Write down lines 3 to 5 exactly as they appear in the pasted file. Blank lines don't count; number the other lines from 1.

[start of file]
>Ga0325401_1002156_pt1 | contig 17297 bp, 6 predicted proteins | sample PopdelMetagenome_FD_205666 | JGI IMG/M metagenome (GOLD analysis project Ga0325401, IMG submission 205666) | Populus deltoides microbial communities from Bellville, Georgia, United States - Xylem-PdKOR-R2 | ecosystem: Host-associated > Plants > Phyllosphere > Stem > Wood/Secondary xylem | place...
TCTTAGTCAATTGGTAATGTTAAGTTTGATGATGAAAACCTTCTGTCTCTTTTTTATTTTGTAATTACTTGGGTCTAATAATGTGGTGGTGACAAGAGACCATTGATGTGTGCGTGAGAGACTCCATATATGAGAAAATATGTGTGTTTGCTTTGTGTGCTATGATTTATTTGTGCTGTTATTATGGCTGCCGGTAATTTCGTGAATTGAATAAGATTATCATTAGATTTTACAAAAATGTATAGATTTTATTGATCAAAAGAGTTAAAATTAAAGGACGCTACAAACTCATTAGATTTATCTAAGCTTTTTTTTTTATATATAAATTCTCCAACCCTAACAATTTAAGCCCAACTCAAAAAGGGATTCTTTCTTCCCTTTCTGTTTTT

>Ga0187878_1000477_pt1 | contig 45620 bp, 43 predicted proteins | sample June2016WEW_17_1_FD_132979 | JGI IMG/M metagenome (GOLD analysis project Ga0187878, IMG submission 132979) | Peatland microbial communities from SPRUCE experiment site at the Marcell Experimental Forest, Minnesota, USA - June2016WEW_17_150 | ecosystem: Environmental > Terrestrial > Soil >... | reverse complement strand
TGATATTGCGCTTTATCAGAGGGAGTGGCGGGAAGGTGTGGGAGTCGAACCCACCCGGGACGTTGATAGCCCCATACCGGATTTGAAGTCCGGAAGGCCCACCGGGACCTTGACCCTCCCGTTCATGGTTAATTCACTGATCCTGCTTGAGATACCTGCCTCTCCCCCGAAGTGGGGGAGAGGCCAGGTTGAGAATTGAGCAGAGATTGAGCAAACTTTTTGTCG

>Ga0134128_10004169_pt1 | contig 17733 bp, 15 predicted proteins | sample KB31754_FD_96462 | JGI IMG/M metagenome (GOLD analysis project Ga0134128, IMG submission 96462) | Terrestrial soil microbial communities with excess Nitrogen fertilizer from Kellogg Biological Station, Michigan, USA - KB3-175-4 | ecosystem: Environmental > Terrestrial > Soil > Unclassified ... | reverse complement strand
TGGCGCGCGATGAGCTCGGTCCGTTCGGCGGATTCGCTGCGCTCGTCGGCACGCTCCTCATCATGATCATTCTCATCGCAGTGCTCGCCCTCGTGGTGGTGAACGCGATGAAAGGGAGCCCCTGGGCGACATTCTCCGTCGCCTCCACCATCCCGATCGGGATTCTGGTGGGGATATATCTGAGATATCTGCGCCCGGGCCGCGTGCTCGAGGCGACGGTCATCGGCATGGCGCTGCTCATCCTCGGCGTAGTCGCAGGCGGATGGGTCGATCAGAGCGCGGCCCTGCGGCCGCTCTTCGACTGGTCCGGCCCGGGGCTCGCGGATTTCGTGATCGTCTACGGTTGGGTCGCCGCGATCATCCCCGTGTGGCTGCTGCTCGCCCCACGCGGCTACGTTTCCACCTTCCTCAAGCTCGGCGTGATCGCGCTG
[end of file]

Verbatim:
>Ga0187878_1000477_pt1 | contig 45620 bp, 43 predicted proteins | sample June2016WEW_17_1_FD_132979 | JGI IMG/M metagenome (GOLD analysis project Ga0187878, IMG submission 132979) | Peatland microbial communities from SPRUCE experiment site at the Marcell Experimental Forest, Minnesota, USA - June2016WEW_17_150 | ecosystem: Environmental > Terrestrial > Soil >... | reverse complement strand
TGATATTGCGCTTTATCAGAGGGAGTGGCGGGAAGGTGTGGGAGTCGAACCCACCCGGGACGTTGATAGCCCCATACCGGATTTGAAGTCCGGAAGGCCCACCGGGACCTTGACCCTCCCGTTCATGGTTAATTCACTGATCCTGCTTGAGATACCTGCCTCTCCCCCGAAGTGGGGGAGAGGCCAGGTTGAGAATTGAGCAGAGATTGAGCAAACTTTTTGTCG

>Ga0134128_10004169_pt1 | contig 17733 bp, 15 predicted proteins | sample KB31754_FD_96462 | JGI IMG/M metagenome (GOLD analysis project Ga0134128, IMG submission 96462) | Terrestrial soil microbial communities with excess Nitrogen fertilizer from Kellogg Biological Station, Michigan, USA - KB3-175-4 | ecosystem: Environmental > Terrestrial > Soil > Unclassified ... | reverse complement strand